Google peering in LAX

Anyone know why Google announces only aggregates via peering and disaggregate prefixes over transit?

For example, I had a customer complaining about a path that was taking the long way instead of via peering and when I looked I saw:

Only over Any2 LAX

That plus over transit

Any inquiries to Google just get a generic "we're not setting up any new peering but we're on route servers" response for almost a year now. Or is it because they don't send the /24's to route servers and I'm stuck until they finish their forever improvement project to turn up a direct neighbor?

In part, it might be because people you’re not paying may be less tolerant of anti-social behavior than people you are paying.

It does seem rather odd that Google would prefer to receive their traffic over transit, but I’m not going to try and second guess that decision.


I'm not sure how I was being offensive but OK.

I believe Owen was referring here to Google’s actions: that the disagg is the antisocial behaviour and that transit providers (the people they are paying) would be more tolerant of that antisocial behaviour than would be peers (the people they are not paying).

Yes… That’s correct.


I suppose that one went over my head.

To clarify I am the one with peering in LAX and I'm only seeing the big aggregates via the Any2 Easy servers. At the moment I can only infer that Google announces aggregates to the route servers and maybe one only gets the /24's after you turn up a direct neighbor or PNI, but there's no way to do that since Google isn't accepting new peering requests and steers such requests back to what's available on route servers.

I suppose what I could do is filter /24's from 15169$ in the absence of being able to see if a direct/PNI peering would include them where route servers do not.

I would say it would be best to see if you can get a direct peer with Google via the IX. I have done this with some of the ISPs I work with. It was no additional cost since the physical connections are already in place and actually was highly recommended when first turning up the IX circuits.


Your routers, your decision.

But how much traffic are you sending TO Google? Most people get the vast majority of traffic FROM Google. They send you videos, you send them ACKs. Does it matter where the ACKs go?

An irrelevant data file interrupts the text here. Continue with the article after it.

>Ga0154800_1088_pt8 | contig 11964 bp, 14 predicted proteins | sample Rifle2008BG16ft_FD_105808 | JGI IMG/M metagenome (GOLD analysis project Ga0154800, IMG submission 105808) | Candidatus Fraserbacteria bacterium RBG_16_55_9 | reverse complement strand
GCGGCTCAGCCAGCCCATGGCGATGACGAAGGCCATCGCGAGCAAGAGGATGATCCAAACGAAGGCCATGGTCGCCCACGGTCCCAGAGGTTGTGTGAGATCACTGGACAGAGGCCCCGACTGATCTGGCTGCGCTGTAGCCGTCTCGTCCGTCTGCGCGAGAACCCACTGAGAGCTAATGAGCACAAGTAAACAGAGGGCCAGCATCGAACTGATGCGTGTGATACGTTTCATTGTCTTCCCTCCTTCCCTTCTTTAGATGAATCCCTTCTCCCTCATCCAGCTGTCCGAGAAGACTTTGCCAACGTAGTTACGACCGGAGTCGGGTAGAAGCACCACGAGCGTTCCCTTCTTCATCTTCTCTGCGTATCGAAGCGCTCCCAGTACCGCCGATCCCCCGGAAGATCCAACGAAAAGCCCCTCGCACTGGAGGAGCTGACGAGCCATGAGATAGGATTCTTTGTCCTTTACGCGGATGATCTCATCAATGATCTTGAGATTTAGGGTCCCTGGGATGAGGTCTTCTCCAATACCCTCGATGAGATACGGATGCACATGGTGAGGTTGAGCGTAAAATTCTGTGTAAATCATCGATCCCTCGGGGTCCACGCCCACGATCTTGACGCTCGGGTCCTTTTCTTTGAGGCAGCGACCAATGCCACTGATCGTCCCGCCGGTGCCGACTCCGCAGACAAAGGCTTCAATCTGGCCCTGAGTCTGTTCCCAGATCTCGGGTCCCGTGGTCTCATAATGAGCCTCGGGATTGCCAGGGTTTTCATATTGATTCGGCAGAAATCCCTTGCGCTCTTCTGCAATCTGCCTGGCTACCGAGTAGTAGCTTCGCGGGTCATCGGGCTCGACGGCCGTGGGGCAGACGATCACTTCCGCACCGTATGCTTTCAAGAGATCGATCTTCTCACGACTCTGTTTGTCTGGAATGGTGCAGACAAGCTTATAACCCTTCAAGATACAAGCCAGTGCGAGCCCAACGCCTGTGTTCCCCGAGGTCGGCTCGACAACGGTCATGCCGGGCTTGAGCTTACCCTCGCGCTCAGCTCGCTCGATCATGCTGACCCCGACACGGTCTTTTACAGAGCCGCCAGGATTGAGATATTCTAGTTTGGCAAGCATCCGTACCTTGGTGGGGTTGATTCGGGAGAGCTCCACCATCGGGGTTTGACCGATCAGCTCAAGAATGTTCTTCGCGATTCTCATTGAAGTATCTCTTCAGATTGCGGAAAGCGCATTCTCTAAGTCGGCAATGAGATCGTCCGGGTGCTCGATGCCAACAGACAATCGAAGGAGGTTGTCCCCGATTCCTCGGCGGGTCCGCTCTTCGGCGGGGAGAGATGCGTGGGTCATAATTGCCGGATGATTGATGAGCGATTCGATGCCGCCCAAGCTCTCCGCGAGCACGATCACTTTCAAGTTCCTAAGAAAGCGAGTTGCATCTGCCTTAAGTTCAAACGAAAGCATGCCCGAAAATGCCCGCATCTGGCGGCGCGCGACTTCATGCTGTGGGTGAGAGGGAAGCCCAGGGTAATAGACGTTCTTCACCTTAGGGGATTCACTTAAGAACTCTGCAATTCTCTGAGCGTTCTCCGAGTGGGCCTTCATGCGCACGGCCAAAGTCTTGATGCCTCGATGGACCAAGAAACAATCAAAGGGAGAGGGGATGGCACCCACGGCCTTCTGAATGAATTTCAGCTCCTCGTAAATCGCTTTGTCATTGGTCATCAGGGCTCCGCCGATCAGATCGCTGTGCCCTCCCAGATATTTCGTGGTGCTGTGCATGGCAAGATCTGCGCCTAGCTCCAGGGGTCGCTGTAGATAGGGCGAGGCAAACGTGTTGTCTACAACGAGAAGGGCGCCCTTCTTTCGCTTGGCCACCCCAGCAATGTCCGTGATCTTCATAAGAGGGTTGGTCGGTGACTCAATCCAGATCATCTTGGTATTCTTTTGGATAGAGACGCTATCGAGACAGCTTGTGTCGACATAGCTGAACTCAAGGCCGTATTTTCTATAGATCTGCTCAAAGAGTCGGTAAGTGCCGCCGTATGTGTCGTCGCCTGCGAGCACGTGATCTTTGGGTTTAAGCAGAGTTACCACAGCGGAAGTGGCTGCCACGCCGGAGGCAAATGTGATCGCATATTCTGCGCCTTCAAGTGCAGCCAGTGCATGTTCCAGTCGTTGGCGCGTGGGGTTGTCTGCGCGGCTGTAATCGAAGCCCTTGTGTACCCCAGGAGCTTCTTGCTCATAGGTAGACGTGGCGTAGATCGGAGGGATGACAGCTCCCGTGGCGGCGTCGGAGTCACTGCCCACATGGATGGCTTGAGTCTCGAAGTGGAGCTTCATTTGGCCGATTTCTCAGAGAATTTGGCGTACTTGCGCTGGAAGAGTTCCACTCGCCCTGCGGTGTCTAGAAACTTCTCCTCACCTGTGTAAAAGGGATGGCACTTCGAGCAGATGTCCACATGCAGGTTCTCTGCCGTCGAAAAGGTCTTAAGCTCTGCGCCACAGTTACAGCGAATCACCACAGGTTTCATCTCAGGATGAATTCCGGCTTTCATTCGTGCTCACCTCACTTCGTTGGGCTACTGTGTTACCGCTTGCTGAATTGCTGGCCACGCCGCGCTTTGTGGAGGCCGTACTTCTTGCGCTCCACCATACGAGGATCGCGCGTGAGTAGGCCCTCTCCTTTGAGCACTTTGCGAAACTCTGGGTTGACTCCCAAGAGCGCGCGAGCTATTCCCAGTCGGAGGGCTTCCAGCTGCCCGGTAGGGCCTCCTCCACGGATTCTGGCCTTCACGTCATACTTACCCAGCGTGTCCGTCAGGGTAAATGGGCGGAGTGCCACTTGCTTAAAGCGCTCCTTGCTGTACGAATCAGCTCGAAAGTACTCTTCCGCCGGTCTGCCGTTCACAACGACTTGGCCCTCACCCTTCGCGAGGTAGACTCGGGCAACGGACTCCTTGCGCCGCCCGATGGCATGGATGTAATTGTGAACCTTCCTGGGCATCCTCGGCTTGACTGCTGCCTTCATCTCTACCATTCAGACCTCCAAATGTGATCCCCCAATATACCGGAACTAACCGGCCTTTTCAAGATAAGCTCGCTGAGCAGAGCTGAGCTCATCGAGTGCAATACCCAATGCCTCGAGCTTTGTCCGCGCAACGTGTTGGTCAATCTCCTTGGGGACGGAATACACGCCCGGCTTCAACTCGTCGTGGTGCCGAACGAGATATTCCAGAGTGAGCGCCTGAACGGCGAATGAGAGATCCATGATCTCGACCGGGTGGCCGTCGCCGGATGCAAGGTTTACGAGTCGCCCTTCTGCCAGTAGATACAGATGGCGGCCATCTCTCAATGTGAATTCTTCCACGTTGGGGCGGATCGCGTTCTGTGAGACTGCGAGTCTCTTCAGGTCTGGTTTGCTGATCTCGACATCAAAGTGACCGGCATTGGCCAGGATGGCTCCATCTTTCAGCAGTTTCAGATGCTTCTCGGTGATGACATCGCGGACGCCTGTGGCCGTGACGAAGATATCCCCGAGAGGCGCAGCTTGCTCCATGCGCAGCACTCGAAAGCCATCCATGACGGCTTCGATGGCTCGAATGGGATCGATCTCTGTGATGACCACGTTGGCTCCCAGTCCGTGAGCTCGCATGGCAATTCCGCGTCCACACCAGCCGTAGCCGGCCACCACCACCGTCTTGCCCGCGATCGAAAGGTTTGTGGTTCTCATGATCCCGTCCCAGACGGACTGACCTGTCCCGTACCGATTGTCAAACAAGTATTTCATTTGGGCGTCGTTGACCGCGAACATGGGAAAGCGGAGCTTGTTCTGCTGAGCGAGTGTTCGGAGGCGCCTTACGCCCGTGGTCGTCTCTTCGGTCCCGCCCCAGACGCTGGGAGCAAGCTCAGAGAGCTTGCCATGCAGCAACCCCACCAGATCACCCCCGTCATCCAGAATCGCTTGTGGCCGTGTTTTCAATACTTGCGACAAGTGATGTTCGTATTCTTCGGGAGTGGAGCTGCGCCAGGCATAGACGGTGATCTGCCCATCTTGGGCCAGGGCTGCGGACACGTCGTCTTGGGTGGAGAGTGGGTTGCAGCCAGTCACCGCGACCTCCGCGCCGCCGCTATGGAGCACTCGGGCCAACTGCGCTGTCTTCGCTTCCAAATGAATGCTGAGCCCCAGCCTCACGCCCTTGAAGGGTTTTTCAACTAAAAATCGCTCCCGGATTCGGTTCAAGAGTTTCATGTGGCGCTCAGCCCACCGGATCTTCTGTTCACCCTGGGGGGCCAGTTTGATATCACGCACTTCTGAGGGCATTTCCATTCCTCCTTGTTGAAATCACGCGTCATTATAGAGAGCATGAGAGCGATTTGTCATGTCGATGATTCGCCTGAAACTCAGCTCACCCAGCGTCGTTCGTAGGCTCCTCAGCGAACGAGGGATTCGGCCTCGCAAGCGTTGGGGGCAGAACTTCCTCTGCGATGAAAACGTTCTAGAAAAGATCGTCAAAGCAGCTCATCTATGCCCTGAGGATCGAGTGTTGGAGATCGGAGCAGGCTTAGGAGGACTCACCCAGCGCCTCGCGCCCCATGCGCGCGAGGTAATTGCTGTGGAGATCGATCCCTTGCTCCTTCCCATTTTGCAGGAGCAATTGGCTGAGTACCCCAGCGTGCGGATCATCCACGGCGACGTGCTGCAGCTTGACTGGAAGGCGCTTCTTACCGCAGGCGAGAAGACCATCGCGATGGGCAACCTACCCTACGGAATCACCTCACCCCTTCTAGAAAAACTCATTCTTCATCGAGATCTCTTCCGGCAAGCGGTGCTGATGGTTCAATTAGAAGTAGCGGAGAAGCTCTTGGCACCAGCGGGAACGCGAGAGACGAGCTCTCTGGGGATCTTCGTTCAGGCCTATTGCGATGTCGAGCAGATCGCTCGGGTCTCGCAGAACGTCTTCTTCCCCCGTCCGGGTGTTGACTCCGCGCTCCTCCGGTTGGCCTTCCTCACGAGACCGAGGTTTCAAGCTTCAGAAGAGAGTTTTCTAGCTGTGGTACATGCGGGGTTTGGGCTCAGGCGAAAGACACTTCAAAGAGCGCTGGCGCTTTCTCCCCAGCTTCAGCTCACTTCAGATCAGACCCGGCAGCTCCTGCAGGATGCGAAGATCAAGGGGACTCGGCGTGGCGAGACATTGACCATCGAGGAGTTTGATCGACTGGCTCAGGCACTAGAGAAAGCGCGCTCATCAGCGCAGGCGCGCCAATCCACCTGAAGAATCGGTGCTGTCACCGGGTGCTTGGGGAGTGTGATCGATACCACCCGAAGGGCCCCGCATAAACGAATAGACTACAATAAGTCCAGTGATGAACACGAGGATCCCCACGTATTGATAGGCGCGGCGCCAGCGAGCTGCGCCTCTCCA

They won't; I just get a canned message that says they aren't doing any new IX peering "as we improve our automation systems".

You hit the nail on the head. Google only seems to announce a subset of their routes to the route servers, but does announce all routes (for some definition of “all”) to direct peers. I notice this every time I turn up a new IX and traffic heads off onto my backbone instead of the local IX.

I did a spot check and I get that /24 via my direct peering (along with the /16).

A customer is complaining that data they're sending is going over a higher latency (longer) path. I don't know what they're doing I don't generally ask why, but they claim it's a problem for whatever they're doing and I don't have a reason to doubt them. It's not youtube.

I agree that it's an undesirable long term solution but if filtering select transit-only /24's shifts the path to peering and reduces latency, if the customer is happy then I'm happy and if/when Google starts accepting peering requests again I'll revisit it.

Again, your routers, your decision. But if I had a customer who was complaining, I would take steps to fix it.

Google is sending you prefixes over the IX. You have every right to send them traffic over the IX to those prefixes.

That said, I fear this is going to be a problem long term. A blind “no /24s” filter is dangerous, plus it might solve all traffic issues. It is going to take effort to be sure you don’t get bitten by the Law Of Unintended Consequences.

Good luck.

As soon as Google un-freezes new peering requests so I can get a direct peering that includes appropriate /24's I've been told offlist I should get (instead of the route server subset) I'll happily remove the transit filters. But I can only work with what I'm given.

It may be worthwhile for you to consider adding 15169 to your “Don’t accept $tier1 prefixes from other peers” policy in your inbound policy chain.

I’ve found that there’s a set of $LARGE_ENOUGH networks that, even though they’re not literal $tier1 providers, benefit from that same level of filtering. You wouldn’t want to try sending Level3 traffic through a random peer, as the results would likely be catastrophic; so, make use of that same filter rule in your inbound policy to filter out hearing 15169 prefixes from other peering sessions.

The caveat to that, of course, is that successful failover will mean carrying traffic across your backbone when your 15169 prefixes in one location disappear during an outage/maintenance window, so make sure your backbone is correctly sized to handle those reroute situations. It also means that multi-homed downstream customers are likely to send less upstream traffic through you to reach Google.

But that will mean that no amount of leaking more specific prefixes through other paths will unexpectedly cause your traffic to shift.


Your routers, your decision.

But how much traffic are you sending TO Google? Most people get the vast majority of traffic FROM Google. They send you videos, you send them ACKs. Does it matter where the ACKs go?

Lot's of DNS traffic, now. All of the dns or https and all those clients pointing to Google's DNS servers are slow and extra latency makes it worse.

odd, I don't think that's the intent of those dns servers though...
did you have a pointer/graph/note about how/where/when you see slowness?
there are folk who care about this metric, deeply, and if the service
isn't what
they expect they can toggle robot arms to get better results.